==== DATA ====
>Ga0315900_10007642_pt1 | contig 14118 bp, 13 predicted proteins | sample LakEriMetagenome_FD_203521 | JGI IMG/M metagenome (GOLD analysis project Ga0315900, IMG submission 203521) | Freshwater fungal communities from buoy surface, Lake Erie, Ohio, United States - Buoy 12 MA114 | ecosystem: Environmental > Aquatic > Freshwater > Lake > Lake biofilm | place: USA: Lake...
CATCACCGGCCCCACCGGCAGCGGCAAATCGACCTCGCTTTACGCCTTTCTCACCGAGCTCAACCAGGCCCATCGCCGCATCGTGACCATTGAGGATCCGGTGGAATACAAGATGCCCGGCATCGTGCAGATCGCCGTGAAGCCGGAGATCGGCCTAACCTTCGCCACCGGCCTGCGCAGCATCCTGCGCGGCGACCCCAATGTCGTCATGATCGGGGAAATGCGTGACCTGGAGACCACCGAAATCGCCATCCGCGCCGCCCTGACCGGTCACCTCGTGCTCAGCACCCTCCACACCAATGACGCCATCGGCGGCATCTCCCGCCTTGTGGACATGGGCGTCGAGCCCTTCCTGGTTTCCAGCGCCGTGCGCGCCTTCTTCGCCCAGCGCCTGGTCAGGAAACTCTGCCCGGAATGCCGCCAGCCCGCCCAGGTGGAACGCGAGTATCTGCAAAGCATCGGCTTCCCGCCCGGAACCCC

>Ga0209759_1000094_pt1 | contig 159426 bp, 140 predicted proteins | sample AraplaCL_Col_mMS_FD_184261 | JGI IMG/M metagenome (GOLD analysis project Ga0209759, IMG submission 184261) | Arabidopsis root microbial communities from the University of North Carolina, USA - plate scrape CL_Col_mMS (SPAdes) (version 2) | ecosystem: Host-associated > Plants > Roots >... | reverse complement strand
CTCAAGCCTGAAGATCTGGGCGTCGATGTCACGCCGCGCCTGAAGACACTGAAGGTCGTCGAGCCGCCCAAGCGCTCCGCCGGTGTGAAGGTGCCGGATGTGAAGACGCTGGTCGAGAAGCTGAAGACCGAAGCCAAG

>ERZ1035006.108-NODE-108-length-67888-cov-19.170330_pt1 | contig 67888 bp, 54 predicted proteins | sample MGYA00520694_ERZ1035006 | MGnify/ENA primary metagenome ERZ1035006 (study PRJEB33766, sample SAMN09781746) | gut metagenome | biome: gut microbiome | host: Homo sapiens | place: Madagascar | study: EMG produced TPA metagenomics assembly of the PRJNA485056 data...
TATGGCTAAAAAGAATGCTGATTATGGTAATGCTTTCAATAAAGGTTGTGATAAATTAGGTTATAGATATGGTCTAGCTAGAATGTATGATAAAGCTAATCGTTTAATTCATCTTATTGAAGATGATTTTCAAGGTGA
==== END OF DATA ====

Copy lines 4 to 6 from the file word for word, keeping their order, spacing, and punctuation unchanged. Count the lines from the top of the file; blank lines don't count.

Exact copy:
CTCAAGCCTGAAGATCTGGGCGTCGATGTCACGCCGCGCCTGAAGACACTGAAGGTCGTCGAGCCGCCCAAGCGCTCCGCCGGTGTGAAGGTGCCGGATGTGAAGACGCTGGTCGAGAAGCTGAAGACCGAAGCCAAG

>ERZ1035006.108-NODE-108-length-67888-cov-19.170330_pt1 | contig 67888 bp, 54 predicted proteins | sample MGYA00520694_ERZ1035006 | MGnify/ENA primary metagenome ERZ1035006 (study PRJEB33766, sample SAMN09781746) | gut metagenome | biome: gut microbiome | host: Homo sapiens | place: Madagascar | study: EMG produced TPA metagenomics assembly of the PRJNA485056 data...
TATGGCTAAAAAGAATGCTGATTATGGTAATGCTTTCAATAAAGGTTGTGATAAATTAGGTTATAGATATGGTCTAGCTAGAATGTATGATAAAGCTAATCGTTTAATTCATCTTATTGAAGATGATTTTCAAGGTGA